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JOE EBERT ALLEN


is honored on Panel 67E, Line 3 of the Vietnam Veterans Memorial.

Leave a Remembrance

REMEMBRANCES

  • Remembered

    Posted on 8/23/16 - by Lucy Conte Micik bennysgift@gmail.com
    DEAR LIEUTENANT ALLEN,
    I HOPE YOU HAVE YOUR PHOTO POSTED BECAUSE YOU WERE IMPORTANT. THANK YOU FOR YOUR SERVICE AS A MARINE INFANTRY OFFICER, REST IN PEACE AND SEMPER FI.
    MORE
  • Bravery

    Posted on 5/24/15 - by Jeanine eagleangelsveterans@yahoo.com
    Thank you Lt. Joe Allen for your bravery and devotion to doing your best for our country.

    You are definitely not forgotten - but remembered for your bravery.
    MORE
  • Remembering An American Hero

    Posted on 5/24/15 - by Curt Carter ccarter02@earthlink.net
    Dear 2LT Joe Ebert Allen, sir

    As an American, I would like to thank you for your service and for your sacrifice made on behalf of our wonderful country. The youth of today could gain much by learning of heroes such as yourself, men and women whose courage and heart can never be questioned.

    May God allow you to read this, and may He allow me to someday shake your hand when I get to Heaven to personally thank you. May he also allow my father to find you and shake your hand now to say thank you; for America, and for those who love you.

    With respect, Sir

    Curt Carter
    MORE
  • Silver Star Citation

    Posted on 5/24/10 - by A Marine
    Silver Star



    Awarded posthumously for actions during the Vietnam War



    The President of the United States of America takes pride in presenting the Silver Star (Posthumously) to Second Lieutenant Joe E. Allen (MCSN: 0-103089), United States Marine Corps, for conspicuous gallantry and intrepidity in action while serving as a Platoon Commander with Company D, First Battalion, Fifth Marines, FIRST Marine Division (Rein.), FMF, in connection with combat operations against the enemy in the Republic of Vietnam. On the evening of 24 May 1968, Second Lieutenant Allen's platoon established an ambush on a suspected enemy infiltration route in Thua Thien Province. Alertly observing a numerically superior North Vietnamese Army force moving near his position, he immediately adjusted mortar fire on the enemy and quickly led his platoon to an advantageous position from which the Marines commenced delivering accurate fire upon the hostile force. Although painfully wounded in the initial moments of the fire fight, he boldly moved among his men, shouting words of encouragement and directing their fire. Realizing the seriousness of the situation, Second Lieutenant Allen was maneuvering his squads into an assault formation when he sustained a second wound from an enemy hand grenade. Steadfastly refusing medical aid, he advanced to the most forward position and fearlessly led a determined assault on the enemy positions until he fell seriously injured by the hostile fire. Inspired by his bold leadership and resolute determination, his men continued the attack, killing ten enemy soldiers and seizing numerous weapons. By his courage, aggressive fighting spirit and unwavering devotion to duty, Second Lieutenant Allen upheld the highest traditions of the Marine Corps and of the United States Naval Service. He gallantly gave his life for his country.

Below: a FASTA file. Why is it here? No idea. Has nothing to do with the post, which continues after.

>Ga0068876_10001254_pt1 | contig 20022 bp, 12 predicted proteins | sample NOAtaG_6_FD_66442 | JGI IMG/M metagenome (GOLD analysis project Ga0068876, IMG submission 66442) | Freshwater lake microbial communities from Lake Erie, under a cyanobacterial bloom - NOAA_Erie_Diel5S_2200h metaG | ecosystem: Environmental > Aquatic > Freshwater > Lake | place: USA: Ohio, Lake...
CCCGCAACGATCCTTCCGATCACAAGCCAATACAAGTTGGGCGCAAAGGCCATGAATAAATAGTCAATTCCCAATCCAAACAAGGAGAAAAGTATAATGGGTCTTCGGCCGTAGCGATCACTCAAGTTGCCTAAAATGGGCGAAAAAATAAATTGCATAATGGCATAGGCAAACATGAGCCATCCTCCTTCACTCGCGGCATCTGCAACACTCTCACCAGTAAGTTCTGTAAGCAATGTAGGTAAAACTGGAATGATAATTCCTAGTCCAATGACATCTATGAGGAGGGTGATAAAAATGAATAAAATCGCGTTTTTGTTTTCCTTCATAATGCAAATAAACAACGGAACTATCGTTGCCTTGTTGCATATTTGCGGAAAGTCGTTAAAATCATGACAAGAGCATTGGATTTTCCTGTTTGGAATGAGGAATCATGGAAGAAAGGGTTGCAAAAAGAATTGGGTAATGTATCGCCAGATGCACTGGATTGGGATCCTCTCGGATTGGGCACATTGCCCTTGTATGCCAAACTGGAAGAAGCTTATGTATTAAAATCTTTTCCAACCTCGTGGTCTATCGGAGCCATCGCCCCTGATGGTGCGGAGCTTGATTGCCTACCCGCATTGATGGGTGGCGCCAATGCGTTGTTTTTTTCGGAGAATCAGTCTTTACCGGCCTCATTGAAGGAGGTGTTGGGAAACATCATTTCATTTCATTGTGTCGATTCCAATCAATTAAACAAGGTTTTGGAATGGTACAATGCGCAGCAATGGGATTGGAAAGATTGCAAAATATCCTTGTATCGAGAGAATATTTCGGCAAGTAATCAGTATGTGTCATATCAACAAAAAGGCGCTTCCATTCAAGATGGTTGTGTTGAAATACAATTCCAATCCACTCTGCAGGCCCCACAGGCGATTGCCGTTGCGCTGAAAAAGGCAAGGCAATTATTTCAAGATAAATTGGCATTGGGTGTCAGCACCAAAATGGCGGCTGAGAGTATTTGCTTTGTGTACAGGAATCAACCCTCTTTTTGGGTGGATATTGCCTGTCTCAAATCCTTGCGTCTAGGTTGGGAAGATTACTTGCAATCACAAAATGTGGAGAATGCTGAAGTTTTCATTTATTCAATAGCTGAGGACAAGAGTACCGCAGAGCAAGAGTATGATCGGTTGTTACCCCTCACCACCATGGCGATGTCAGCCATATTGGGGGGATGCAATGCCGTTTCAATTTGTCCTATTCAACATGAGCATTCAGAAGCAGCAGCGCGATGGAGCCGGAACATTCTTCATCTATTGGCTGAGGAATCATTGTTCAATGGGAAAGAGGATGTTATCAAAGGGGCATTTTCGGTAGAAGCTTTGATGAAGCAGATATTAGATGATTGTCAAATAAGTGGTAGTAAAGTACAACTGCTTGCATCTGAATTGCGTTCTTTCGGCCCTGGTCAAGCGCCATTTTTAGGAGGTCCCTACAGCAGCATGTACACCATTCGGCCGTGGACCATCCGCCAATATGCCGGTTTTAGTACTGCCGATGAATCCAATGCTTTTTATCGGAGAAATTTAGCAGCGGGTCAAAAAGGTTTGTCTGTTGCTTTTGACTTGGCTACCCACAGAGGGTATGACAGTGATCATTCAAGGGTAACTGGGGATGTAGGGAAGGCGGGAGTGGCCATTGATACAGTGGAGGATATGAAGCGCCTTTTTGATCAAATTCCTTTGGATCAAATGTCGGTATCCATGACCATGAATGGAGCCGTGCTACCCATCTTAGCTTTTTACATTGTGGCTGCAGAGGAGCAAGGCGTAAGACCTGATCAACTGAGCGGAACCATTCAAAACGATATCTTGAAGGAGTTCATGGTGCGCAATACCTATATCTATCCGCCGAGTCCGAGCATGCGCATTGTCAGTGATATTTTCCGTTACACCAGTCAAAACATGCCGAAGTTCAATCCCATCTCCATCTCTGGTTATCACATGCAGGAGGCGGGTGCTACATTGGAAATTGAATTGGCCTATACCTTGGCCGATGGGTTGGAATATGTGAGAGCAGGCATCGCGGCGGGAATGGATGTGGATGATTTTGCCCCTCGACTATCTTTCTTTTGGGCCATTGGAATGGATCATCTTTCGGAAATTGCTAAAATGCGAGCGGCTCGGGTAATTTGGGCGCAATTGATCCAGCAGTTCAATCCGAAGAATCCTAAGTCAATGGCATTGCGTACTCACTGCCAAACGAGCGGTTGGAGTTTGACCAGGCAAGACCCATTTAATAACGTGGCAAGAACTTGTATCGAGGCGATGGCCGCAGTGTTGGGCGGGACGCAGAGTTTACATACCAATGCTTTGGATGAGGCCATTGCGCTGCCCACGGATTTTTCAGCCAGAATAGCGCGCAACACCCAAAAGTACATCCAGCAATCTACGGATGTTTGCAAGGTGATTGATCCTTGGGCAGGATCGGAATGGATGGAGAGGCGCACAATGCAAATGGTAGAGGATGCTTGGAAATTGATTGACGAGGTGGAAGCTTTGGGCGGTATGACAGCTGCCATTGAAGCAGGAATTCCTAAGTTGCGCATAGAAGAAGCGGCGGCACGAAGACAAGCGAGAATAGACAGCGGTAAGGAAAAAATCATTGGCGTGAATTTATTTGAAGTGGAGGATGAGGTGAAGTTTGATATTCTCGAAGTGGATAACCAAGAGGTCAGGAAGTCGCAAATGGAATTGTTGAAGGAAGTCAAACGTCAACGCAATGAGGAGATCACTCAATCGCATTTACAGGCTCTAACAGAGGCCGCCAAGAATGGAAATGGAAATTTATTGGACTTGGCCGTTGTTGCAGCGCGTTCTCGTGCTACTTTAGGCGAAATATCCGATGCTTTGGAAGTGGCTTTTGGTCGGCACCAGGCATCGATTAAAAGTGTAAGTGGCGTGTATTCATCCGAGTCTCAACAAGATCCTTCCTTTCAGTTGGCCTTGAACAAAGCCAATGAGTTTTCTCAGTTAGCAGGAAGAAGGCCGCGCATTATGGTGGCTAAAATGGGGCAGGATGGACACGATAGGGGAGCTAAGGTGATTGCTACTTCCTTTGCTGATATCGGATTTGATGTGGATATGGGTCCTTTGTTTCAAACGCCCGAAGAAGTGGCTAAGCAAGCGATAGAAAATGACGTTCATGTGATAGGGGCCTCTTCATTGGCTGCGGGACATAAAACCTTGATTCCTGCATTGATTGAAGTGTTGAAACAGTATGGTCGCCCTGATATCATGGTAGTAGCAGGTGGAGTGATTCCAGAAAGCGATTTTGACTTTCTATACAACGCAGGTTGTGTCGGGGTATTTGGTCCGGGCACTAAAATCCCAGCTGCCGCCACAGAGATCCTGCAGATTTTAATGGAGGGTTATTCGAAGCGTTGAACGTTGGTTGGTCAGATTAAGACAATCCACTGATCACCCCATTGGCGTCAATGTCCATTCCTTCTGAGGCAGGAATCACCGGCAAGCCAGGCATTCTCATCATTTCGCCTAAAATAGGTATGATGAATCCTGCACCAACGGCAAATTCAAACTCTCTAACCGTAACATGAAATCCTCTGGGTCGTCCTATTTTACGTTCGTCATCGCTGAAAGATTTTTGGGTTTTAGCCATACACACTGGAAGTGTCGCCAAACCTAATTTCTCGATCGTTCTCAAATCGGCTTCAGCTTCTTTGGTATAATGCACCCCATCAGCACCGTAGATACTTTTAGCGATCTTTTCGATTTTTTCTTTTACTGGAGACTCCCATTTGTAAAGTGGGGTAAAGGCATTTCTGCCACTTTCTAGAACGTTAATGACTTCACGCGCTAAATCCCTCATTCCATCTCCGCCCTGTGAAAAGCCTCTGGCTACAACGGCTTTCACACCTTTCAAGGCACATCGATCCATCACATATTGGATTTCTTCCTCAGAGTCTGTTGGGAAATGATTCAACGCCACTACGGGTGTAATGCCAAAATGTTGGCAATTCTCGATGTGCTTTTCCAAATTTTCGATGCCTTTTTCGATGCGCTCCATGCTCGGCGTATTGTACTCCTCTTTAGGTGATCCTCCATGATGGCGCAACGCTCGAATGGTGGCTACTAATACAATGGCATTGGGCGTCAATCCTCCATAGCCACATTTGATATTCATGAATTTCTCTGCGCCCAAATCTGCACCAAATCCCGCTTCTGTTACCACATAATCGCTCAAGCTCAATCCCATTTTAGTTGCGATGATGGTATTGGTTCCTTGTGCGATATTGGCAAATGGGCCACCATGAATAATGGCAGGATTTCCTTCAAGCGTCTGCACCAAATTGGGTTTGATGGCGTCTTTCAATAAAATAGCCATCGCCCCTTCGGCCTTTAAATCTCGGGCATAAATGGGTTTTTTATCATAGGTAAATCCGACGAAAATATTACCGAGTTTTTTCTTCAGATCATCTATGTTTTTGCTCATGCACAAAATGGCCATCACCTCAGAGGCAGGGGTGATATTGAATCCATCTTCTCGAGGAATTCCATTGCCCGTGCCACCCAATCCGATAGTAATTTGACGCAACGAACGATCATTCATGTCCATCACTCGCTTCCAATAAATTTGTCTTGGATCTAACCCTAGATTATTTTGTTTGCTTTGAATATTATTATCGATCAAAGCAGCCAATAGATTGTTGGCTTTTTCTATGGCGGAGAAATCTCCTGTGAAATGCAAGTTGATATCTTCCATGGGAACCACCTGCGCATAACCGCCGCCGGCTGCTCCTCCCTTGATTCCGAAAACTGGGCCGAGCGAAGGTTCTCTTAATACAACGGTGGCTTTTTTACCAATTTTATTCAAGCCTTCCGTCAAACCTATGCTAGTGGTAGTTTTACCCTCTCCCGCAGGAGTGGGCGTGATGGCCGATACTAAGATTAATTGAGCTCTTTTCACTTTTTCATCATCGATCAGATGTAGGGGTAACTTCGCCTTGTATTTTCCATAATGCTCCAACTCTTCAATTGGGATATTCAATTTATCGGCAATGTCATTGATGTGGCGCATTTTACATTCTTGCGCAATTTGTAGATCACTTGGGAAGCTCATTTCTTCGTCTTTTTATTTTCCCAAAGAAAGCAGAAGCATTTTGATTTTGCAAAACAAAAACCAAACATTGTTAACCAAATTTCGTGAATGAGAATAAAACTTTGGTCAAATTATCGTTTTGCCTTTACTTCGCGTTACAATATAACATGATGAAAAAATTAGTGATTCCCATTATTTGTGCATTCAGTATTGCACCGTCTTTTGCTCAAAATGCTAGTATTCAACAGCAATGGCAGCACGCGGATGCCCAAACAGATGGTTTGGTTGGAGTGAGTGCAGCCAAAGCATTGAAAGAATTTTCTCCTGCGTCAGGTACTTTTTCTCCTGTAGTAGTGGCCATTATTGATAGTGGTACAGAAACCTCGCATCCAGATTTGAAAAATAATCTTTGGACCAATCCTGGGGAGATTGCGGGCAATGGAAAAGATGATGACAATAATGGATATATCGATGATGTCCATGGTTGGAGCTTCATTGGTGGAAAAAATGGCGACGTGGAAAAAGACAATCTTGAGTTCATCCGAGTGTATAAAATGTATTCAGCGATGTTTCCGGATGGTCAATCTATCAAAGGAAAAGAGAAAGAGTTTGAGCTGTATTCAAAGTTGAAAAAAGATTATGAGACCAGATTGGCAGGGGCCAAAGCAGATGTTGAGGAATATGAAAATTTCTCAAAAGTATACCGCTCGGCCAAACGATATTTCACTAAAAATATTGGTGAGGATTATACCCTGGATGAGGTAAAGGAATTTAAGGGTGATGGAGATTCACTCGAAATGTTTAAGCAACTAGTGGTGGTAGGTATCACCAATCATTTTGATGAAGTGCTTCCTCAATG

Action Date: 24-May-68



    Service: Marine Corps



    Rank: Second Lieutenant



    Company: Company D



    Battalion: 1st Battalion



    Regiment: 5th Marines



    Division: 1st Marine Division (Rein.), FMF
    MORE
  • We Remember

    Posted on 4/29/10 - by Robert Sage rsage@austin.rr.com
    Joe is buried at Long Beach Cemetery in Long Beach, MS. PH
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The Wall of Faces

Brought to you by the organization that built The Wall, the Vietnam Veterans Virtual Memorial Wall is dedicated to honoring, remembering and sharing the legacies of all those who died in the Vietnam War. Here you can go beyond the names on The Wall to see the faces, share the stories and read the remembrances posted by friends, neighbors, classmates and family members.

All of these photos will be showcased in The Education Center at The Wall on the National Mall in Washington, D.C. To learn more about the effort to collect these photos and ensure their faces will never be forgotten, visit www.buildthecenter.org.